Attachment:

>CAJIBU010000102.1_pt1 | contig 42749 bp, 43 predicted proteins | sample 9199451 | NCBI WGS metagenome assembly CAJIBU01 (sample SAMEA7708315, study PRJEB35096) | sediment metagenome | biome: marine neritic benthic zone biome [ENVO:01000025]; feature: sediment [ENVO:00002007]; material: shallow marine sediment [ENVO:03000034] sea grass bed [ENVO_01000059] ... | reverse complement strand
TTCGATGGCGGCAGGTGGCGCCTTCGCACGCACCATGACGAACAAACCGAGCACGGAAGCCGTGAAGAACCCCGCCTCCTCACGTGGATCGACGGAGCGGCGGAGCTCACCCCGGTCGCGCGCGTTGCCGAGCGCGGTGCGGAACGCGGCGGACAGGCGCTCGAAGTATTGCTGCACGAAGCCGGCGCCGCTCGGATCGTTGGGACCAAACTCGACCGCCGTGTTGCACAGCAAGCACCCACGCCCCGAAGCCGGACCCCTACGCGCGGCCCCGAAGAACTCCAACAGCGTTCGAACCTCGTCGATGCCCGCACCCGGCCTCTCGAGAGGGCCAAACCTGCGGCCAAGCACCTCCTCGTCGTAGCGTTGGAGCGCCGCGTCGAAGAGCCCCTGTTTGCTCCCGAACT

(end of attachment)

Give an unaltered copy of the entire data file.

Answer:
>CAJIBU010000102.1_pt1 | contig 42749 bp, 43 predicted proteins | sample 9199451 | NCBI WGS metagenome assembly CAJIBU01 (sample SAMEA7708315, study PRJEB35096) | sediment metagenome | biome: marine neritic benthic zone biome [ENVO:01000025]; feature: sediment [ENVO:00002007]; material: shallow marine sediment [ENVO:03000034] sea grass bed [ENVO_01000059] ... | reverse complement strand
TTCGATGGCGGCAGGTGGCGCCTTCGCACGCACCATGACGAACAAACCGAGCACGGAAGCCGTGAAGAACCCCGCCTCCTCACGTGGATCGACGGAGCGGCGGAGCTCACCCCGGTCGCGCGCGTTGCCGAGCGCGGTGCGGAACGCGGCGGACAGGCGCTCGAAGTATTGCTGCACGAAGCCGGCGCCGCTCGGATCGTTGGGACCAAACTCGACCGCCGTGTTGCACAGCAAGCACCCACGCCCCGAAGCCGGACCCCTACGCGCGGCCCCGAAGAACTCCAACAGCGTTCGAACCTCGTCGATGCCCGCACCCGGCCTCTCGAGAGGGCCAAACCTGCGGCCAAGCACCTCCTCGTCGTAGCGTTGGAGCGCCGCGTCGAAGAGCCCCTGTTTGCTCCCGAACT